The Criminal Court began proceedings last week in the trial of 88 people charged with human trafficking of Rohingya and other migrants in the largest and most extensive human trafficking ring ever uncovered in the Kingdom. Among those charged are an army general, police officers and local politicians.
The trial is taking place in the recently established special division of the Criminal Court in Bangkok devoted solely to human trafficking cases. The founding of the special division was one of a raft of reforms drafted and being implemented by the Thai government in response to the problem of human trafficking.
The men on trial in Bangkok are alleged members of a human trafficking syndicate that preyed on migrants from Myanmar and Bangladesh, many of them Rohingya Muslims, trying to reach Malaysia. The case broke wide open in May with the discovery of abandoned prison camps and mass graves in Southern Thailand near the border with Malaysia. Even more graves and camps were also found shortly afterward inside Malaysia.
Thai courts have issued over 150 arrest warrants for suspects allegedly directly involved in the syndicate, while another 70 or so warrants have been issued for suspects allegedly involved in money laundering for the criminal enterprise.
After the discovery of the camps, Prime Minister Prayut Chan-o-cha promptly organized a regional conference to address the issues of the trafficking of Rohingya and other migrants that was attended by representatives of 15 nations and international organizations.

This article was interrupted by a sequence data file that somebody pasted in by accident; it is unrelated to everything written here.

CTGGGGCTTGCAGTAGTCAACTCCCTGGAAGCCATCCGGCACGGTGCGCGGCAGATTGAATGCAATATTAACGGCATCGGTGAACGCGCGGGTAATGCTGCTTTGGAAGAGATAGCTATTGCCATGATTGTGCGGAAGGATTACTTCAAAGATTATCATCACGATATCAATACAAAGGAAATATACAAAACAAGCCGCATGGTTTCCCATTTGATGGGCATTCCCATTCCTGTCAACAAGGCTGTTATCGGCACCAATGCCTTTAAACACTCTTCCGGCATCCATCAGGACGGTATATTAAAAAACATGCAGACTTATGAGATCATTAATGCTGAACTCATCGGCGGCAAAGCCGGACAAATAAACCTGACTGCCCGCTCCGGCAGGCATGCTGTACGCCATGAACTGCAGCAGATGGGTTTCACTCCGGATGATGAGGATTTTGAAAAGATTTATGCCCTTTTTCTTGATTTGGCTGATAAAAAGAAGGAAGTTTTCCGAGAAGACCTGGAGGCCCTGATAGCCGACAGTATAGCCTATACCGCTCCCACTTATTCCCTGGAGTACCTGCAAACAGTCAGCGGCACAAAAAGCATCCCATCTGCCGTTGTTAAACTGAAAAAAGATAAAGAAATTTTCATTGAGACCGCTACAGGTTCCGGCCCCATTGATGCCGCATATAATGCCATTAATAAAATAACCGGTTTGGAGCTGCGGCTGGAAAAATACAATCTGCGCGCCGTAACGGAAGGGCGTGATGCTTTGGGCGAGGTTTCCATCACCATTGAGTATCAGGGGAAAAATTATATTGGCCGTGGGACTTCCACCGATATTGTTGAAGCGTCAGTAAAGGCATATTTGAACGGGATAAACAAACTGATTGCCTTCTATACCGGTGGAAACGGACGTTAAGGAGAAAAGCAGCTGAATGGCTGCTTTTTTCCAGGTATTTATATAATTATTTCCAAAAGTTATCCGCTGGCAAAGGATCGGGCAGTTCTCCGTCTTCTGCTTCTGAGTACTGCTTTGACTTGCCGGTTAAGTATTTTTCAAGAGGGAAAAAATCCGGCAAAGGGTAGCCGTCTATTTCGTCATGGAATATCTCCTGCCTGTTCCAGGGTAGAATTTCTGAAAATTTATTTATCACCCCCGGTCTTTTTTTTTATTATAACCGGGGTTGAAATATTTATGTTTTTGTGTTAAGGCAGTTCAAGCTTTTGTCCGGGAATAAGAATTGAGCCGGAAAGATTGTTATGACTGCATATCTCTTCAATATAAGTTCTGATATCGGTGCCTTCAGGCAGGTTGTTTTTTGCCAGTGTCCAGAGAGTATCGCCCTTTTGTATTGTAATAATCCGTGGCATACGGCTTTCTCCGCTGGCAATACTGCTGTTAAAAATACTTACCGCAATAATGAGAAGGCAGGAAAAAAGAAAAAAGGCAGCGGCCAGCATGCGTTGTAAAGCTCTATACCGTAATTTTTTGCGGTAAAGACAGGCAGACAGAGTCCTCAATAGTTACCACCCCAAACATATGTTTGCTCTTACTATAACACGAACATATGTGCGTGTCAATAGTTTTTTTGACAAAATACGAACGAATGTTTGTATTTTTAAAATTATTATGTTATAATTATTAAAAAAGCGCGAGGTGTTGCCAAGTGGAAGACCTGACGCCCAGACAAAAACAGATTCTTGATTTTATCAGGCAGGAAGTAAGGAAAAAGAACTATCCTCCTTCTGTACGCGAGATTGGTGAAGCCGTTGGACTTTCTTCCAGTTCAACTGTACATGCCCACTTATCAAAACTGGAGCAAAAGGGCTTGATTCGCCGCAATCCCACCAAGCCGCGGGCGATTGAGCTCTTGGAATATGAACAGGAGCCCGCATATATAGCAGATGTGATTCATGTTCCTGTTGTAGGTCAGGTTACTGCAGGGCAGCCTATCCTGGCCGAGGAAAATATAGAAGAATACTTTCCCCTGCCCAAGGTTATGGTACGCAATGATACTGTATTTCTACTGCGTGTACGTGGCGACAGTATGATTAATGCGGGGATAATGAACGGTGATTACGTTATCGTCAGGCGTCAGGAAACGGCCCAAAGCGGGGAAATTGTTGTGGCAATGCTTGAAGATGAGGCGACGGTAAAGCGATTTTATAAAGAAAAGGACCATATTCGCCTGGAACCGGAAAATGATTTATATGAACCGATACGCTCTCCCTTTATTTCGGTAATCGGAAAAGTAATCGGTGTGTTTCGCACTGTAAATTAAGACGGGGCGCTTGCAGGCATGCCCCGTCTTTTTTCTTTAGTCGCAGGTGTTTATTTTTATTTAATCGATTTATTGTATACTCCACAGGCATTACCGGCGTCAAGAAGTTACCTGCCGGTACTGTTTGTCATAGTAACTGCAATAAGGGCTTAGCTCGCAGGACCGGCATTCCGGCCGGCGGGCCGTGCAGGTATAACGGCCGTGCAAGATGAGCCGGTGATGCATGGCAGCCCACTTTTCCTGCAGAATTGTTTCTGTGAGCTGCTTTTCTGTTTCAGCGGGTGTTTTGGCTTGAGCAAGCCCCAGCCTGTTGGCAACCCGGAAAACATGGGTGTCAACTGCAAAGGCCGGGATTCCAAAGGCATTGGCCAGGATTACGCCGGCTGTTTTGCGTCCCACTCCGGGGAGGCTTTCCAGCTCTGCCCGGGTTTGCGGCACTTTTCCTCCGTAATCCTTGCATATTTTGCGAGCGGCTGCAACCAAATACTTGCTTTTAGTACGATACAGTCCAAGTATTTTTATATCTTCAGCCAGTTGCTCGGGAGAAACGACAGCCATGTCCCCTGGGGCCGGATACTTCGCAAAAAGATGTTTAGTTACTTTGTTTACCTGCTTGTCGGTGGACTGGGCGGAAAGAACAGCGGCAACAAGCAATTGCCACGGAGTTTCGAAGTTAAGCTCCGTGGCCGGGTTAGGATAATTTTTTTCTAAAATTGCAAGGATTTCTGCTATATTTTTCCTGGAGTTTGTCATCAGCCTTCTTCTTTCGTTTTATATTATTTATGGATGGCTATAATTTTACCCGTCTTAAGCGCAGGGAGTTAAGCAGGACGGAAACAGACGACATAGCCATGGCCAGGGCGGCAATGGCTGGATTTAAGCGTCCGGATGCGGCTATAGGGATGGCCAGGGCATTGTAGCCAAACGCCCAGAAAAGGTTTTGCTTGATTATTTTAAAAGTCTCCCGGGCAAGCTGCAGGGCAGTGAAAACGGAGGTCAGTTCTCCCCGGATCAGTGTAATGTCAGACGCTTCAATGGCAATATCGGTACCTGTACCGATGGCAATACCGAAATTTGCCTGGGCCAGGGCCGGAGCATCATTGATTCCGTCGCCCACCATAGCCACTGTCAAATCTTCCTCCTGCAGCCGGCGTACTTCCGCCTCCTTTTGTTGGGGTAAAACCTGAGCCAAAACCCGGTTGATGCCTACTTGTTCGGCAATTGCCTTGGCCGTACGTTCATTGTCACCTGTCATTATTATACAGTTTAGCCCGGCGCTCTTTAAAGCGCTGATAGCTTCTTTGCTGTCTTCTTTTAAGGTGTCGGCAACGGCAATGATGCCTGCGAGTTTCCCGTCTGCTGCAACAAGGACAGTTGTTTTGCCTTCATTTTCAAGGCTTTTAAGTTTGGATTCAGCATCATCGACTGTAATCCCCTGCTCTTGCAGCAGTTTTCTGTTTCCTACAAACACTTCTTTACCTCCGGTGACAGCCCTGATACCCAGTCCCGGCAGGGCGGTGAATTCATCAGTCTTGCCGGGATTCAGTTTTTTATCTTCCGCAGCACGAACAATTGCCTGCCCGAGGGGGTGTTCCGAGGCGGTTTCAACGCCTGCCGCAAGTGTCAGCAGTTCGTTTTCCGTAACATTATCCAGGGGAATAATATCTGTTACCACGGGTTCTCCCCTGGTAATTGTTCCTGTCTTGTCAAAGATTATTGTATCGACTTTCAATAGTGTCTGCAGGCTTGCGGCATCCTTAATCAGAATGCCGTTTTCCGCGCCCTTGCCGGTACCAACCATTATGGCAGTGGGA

In court last week, judges were shown evidence such as money transfer links, data relating to mobile phone calls and other objects and documents. This added up to 15 crates and 70 folders overall. The court ordered the defendants to hand over details of bank accounts by the end of the week. Because of the large volume of evidence, questioning of witnesses will start earlier than scheduled, on Tuesday.
The defendants, including Pajjuban Angchotephan, the former Satun Provincial Administrative Organization chairman, and Lt. General Manas Kongpan, a former specialist in the Royal Thai Army, appeared in court for the first hearing under heavy guard, dressed in orange prison clothing.
All the suspects have denied the charges. Many of their family members and supporters attended the hearing.
In another case, police from the Anti-Human Trafficking Division last week arrested Surat Sangsri, owner of a karaoke restaurant, claiming he acted as an agent to find crews to work on fishing vessels. He was arrested based on information from trafficking victims who had been forced to work on vessels in Indonesian waters.